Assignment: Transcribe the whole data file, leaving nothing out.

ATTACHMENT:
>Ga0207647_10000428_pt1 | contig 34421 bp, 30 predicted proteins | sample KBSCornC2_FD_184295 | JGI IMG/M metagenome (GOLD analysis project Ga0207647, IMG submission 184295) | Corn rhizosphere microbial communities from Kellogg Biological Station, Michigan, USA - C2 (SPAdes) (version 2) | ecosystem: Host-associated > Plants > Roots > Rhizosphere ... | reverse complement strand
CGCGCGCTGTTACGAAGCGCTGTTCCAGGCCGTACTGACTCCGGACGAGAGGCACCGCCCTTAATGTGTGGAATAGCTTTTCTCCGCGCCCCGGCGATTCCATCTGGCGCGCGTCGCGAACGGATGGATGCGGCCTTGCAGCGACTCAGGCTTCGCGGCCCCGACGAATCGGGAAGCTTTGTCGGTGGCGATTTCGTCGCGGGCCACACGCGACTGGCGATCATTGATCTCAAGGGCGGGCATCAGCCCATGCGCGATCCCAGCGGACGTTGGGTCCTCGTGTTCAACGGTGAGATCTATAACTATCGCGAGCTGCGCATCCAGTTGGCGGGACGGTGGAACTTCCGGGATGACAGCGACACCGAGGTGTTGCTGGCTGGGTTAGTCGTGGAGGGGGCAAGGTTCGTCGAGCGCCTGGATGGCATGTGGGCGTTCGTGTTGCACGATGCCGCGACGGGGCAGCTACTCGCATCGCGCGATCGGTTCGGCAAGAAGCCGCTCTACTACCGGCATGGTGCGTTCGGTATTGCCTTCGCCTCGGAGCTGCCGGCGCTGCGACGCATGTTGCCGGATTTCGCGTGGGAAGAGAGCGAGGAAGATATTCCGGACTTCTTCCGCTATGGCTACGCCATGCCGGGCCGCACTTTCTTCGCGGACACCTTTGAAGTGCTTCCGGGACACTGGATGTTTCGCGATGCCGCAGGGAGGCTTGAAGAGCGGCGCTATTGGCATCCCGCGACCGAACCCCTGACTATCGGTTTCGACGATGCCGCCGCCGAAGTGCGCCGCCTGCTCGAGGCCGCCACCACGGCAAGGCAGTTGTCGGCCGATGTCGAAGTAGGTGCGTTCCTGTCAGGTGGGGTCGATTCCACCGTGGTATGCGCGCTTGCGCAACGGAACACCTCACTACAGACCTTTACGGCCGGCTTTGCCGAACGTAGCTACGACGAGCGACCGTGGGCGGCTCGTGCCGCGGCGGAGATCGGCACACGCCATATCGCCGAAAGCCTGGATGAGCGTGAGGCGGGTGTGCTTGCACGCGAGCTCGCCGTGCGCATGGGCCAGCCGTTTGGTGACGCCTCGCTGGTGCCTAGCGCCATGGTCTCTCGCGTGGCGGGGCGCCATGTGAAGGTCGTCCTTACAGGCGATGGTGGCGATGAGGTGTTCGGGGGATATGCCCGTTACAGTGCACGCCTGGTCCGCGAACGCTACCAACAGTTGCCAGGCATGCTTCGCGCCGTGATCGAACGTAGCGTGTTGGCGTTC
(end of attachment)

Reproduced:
>Ga0207647_10000428_pt1 | contig 34421 bp, 30 predicted proteins | sample KBSCornC2_FD_184295 | JGI IMG/M metagenome (GOLD analysis project Ga0207647, IMG submission 184295) | Corn rhizosphere microbial communities from Kellogg Biological Station, Michigan, USA - C2 (SPAdes) (version 2) | ecosystem: Host-associated > Plants > Roots > Rhizosphere ... | reverse complement strand
CGCGCGCTGTTACGAAGCGCTGTTCCAGGCCGTACTGACTCCGGACGAGAGGCACCGCCCTTAATGTGTGGAATAGCTTTTCTCCGCGCCCCGGCGATTCCATCTGGCGCGCGTCGCGAACGGATGGATGCGGCCTTGCAGCGACTCAGGCTTCGCGGCCCCGACGAATCGGGAAGCTTTGTCGGTGGCGATTTCGTCGCGGGCCACACGCGACTGGCGATCATTGATCTCAAGGGCGGGCATCAGCCCATGCGCGATCCCAGCGGACGTTGGGTCCTCGTGTTCAACGGTGAGATCTATAACTATCGCGAGCTGCGCATCCAGTTGGCGGGACGGTGGAACTTCCGGGATGACAGCGACACCGAGGTGTTGCTGGCTGGGTTAGTCGTGGAGGGGGCAAGGTTCGTCGAGCGCCTGGATGGCATGTGGGCGTTCGTGTTGCACGATGCCGCGACGGGGCAGCTACTCGCATCGCGCGATCGGTTCGGCAAGAAGCCGCTCTACTACCGGCATGGTGCGTTCGGTATTGCCTTCGCCTCGGAGCTGCCGGCGCTGCGACGCATGTTGCCGGATTTCGCGTGGGAAGAGAGCGAGGAAGATATTCCGGACTTCTTCCGCTATGGCTACGCCATGCCGGGCCGCACTTTCTTCGCGGACACCTTTGAAGTGCTTCCGGGACACTGGATGTTTCGCGATGCCGCAGGGAGGCTTGAAGAGCGGCGCTATTGGCATCCCGCGACCGAACCCCTGACTATCGGTTTCGACGATGCCGCCGCCGAAGTGCGCCGCCTGCTCGAGGCCGCCACCACGGCAAGGCAGTTGTCGGCCGATGTCGAAGTAGGTGCGTTCCTGTCAGGTGGGGTCGATTCCACCGTGGTATGCGCGCTTGCGCAACGGAACACCTCACTACAGACCTTTACGGCCGGCTTTGCCGAACGTAGCTACGACGAGCGACCGTGGGCGGCTCGTGCCGCGGCGGAGATCGGCACACGCCATATCGCCGAAAGCCTGGATGAGCGTGAGGCGGGTGTGCTTGCACGCGAGCTCGCCGTGCGCATGGGCCAGCCGTTTGGTGACGCCTCGCTGGTGCCTAGCGCCATGGTCTCTCGCGTGGCGGGGCGCCATGTGAAGGTCGTCCTTACAGGCGATGGTGGCGATGAGGTGTTCGGGGGATATGCCCGTTACAGTGCACGCCTGGTCCGCGAACGCTACCAACAGTTGCCAGGCATGCTTCGCGCCGTGATCGAACGTAGCGTGTTGGCGTTC